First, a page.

In my series of portraits Emissaries of an Iconic religion I attempt to offer a visual context of interpretation by hopefully creating dialogue in re-presenting an indigenous philosophical thought system that exist in most west african spaces in syncretic and hybridized forms. In Africa, belief systems provide a context for choice and definition while also functioning as a basis for solidarity and community. My main consideration was to attempt to create images that capture the subject in its natural/original setting in a timeless fashion that harks to the enduring importance and historical relevance to african society of diviners. In this attempt to create images that can be considered timeless(in style, composition, content and context), I employed devices similar to those found in victorian portraiture, gesturing to the argument that questions the fact that there ex- ist original philosophical thought systems in Africa. This work was shown at The TATE Modern London in July 2011 and it triggered in-depth discourse as relates to the topic "Contested Terrains" which was the theme of the exhibition.
A selection of images from A Disquieting Intimacy is available for sale at Edition POPCAP.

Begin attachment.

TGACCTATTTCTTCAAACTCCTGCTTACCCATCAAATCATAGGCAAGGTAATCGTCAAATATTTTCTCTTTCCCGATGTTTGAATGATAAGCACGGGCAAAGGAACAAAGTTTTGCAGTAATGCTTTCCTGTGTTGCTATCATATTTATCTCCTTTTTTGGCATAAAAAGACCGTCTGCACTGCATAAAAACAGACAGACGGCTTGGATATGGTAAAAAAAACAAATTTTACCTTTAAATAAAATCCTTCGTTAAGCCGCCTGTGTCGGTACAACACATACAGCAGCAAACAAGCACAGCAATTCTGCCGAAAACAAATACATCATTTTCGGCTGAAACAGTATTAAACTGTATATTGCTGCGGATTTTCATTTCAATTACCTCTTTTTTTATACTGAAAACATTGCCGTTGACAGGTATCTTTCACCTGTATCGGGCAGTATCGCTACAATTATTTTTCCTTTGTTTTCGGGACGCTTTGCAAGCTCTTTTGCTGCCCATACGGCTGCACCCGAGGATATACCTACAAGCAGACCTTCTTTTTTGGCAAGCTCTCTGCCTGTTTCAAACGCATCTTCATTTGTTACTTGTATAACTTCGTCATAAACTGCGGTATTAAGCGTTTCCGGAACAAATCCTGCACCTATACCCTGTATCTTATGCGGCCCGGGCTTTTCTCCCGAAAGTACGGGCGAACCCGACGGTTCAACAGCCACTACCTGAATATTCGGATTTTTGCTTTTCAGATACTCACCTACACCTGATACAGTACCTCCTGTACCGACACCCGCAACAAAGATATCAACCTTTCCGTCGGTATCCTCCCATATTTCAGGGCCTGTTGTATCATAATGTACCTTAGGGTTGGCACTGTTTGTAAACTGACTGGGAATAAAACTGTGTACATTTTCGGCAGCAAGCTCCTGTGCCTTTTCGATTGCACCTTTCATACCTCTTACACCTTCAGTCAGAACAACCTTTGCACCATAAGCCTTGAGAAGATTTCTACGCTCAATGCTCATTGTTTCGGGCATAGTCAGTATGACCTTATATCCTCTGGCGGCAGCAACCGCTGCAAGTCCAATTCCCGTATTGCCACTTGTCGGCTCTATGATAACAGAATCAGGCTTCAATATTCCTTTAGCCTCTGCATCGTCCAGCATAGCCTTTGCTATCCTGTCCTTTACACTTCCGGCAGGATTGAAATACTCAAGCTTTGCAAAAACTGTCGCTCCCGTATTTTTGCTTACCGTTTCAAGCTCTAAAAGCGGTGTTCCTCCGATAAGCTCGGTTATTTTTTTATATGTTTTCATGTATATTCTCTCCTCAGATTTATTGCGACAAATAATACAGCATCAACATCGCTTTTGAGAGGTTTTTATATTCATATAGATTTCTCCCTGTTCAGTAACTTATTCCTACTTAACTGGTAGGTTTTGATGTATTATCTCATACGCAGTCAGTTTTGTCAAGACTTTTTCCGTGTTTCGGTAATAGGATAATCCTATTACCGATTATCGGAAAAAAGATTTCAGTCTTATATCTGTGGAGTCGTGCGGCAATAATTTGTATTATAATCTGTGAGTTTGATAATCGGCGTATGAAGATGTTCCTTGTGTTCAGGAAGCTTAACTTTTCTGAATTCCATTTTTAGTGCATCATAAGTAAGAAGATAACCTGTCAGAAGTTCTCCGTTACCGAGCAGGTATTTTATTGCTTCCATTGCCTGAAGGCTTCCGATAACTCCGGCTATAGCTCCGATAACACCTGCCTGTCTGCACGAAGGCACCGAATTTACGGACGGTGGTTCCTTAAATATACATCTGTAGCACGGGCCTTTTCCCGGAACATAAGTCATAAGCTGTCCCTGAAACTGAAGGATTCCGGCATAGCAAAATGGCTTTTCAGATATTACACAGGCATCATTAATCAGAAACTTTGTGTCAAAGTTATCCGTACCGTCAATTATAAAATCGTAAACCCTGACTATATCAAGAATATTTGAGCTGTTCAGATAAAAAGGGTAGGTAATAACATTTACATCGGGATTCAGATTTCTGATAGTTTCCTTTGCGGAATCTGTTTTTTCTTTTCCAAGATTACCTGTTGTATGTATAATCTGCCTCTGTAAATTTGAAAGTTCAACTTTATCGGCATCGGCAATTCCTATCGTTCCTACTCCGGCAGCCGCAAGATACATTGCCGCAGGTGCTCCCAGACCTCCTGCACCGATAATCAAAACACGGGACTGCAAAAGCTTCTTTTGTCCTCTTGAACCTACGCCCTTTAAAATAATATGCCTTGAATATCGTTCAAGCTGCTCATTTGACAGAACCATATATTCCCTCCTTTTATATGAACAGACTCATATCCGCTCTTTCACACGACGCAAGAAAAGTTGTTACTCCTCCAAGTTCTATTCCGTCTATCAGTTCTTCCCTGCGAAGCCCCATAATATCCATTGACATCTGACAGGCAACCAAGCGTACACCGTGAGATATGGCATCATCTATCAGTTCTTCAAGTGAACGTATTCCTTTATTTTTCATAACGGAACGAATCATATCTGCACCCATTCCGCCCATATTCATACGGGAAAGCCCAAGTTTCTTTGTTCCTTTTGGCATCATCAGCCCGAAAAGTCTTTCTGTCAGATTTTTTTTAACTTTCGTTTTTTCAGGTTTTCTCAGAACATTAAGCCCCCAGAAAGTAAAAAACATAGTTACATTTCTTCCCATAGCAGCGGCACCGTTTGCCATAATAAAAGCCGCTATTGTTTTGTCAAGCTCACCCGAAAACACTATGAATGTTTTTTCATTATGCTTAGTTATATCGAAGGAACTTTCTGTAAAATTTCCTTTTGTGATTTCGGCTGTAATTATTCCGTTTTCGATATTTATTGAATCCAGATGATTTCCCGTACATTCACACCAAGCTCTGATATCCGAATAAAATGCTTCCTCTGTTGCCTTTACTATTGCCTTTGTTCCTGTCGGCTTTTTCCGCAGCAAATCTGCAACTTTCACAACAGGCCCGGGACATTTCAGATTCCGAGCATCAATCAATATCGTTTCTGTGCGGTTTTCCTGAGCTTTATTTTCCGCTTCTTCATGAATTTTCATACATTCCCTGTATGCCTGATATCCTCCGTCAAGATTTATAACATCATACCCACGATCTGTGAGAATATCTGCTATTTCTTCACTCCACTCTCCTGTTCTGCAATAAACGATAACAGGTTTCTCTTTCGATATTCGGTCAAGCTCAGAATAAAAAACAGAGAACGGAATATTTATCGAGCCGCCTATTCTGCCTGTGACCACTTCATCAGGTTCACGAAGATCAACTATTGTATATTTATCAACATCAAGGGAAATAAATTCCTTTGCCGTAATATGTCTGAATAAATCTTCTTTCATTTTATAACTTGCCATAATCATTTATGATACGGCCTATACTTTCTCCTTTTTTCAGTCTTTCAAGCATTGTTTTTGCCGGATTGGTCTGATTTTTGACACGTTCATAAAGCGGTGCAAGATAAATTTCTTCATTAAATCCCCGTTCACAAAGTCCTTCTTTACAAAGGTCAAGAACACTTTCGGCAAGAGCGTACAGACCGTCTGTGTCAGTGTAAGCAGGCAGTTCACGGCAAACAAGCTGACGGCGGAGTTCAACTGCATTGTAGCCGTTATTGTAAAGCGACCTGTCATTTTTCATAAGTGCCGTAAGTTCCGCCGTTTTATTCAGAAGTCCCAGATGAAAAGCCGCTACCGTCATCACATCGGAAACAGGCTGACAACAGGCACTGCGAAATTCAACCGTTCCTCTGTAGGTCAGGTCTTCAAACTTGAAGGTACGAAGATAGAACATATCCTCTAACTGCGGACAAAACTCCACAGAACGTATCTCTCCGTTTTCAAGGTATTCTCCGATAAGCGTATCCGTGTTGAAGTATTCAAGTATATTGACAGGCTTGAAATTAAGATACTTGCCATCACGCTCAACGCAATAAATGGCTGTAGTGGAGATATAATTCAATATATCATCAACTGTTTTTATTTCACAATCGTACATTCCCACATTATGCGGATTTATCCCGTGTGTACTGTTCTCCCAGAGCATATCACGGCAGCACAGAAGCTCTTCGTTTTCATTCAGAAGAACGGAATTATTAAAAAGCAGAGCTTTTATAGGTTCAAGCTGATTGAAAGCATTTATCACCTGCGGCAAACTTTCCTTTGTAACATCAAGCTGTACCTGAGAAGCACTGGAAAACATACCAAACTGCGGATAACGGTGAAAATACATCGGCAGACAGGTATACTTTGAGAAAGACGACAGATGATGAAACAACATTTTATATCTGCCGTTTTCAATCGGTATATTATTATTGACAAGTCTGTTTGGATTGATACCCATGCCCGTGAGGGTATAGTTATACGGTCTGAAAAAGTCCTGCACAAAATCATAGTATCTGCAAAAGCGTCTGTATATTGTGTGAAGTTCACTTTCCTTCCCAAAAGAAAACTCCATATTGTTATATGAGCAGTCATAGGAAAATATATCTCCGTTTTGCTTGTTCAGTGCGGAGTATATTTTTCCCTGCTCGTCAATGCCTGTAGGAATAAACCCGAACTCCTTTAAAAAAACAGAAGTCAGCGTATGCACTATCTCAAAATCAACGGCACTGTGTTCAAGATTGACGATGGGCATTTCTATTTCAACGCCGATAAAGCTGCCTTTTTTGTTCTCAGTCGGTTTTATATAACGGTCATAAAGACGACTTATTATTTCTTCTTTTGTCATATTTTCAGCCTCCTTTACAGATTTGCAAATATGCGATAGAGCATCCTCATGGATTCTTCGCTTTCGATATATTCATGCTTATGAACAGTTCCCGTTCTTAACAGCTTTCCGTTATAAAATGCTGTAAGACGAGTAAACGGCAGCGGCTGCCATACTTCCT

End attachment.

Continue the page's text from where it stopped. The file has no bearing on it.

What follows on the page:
The phenomenon of foreign women, who line the roadsides of Italy, has become a notorious fact of Italian life. They work in sub-human conditions; they are sent out at large without any hope of regularizing their legal status and can be easily inserted in criminal circles. Most migrant women, including those who end up in the sex industry, have made a clear decision to leave home and take their chances overseas. They are headstrong and ambitious women who migrate in order to escape conflict, persecution, environmental degradation, natural disasters and other situations that affect their habitat and livelihood. One concern is that the anti-trafficking crusade is restricting international freedom of movement. What presents itself as a campaign to protect migrants from harm is actually making their efforts to flee home, to find work, to make the most of their lives in often difficult and unforgiving circumstances, that much harder. Migrants make rational choices to travel and work in the sex industry. There aren’t any romantic notions about sex work being particularly exotic. For the existence of forced migration or that, constrained by stringent border controls, many migrants are indeed pushed to take illegal routes across the world.